MINNEAPOLIS (WCCO) — The Fourth of July is a time to celebrate the birth of our nation, but for many veterans the sounds of the celebration can bring back painful memories.

For combat veterans with post-traumatic stress disorder (PTSD), fireworks can take them back to what they experienced during war.

“Sometimes those sounds are familiar,” said Dr. Chris Erbes, a clinical psychologist with the VA Hospital in Minneapolis. “They remind [veterans] of the sound of explosions, guns, that sort of thing, and that can bring about a lot of strong memories.”

He says the sound of fireworks can activate memories, and when the veteran goes to bed, those memories play out in their dreams.

Those dreams can be horrifying, Erbes says, like re-living war.

“I’ve had vets talk about, you know, ‘How am I going to get through the night?'” he said.

Some combat veterans are trying to educate their neighbors about the impact fireworks have on them by placing signs in their yards.

They want to start a conversation, not stop the celebration.

“Just let them know, cause one thing I’ve heard again and again from people I work with is: If I know the sound is coming, I’m fine with it,” Erbes said.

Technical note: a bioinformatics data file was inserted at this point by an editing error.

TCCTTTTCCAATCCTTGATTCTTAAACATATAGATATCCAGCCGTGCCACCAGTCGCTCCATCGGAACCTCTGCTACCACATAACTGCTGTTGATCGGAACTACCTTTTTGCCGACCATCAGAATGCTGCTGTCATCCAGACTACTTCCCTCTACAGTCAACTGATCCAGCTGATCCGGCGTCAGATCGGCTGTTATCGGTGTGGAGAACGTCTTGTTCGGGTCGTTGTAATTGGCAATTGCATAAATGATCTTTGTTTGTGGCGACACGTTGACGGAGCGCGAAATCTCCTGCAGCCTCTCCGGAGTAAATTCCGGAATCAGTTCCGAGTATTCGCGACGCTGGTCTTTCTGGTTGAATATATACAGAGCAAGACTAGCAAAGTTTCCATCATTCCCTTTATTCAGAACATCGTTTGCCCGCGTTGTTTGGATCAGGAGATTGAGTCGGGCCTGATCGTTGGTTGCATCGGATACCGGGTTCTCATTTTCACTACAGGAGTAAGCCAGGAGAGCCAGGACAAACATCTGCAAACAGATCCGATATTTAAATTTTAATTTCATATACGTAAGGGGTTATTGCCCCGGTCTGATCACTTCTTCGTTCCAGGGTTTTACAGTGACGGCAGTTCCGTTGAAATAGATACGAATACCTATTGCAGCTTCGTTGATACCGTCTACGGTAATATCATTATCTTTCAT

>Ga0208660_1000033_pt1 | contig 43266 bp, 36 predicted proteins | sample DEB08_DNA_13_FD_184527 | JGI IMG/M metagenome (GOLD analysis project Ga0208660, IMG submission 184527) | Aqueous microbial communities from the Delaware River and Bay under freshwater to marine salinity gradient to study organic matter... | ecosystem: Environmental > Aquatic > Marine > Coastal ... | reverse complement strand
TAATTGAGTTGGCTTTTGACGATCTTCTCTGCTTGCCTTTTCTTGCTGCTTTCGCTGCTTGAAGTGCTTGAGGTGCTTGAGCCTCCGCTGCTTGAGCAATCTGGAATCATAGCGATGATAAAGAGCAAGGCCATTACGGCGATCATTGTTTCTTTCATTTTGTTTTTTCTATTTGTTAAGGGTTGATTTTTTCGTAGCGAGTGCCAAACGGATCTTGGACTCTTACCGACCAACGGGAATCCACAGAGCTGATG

He added that veterans dealing with PTSD are not violent.

They just have these extra memories they carry around based on the things they did for our country.

“People with post-traumatic stress disorder aren’t going…to fly off the handle,” Erbes said. “They’re not going to attack you, they are not going to hurt you.”

To honor these veterans is to be respectful about when and where you set off your fireworks.

Enjoy the holiday but make sure those who fought for our freedoms can enjoy it, as well.

Erbes said veterans living with PTSD stay away from big fireworks displays. It’s the fireworks set off in neighborhoods that affect them the most.

Reg Chapman


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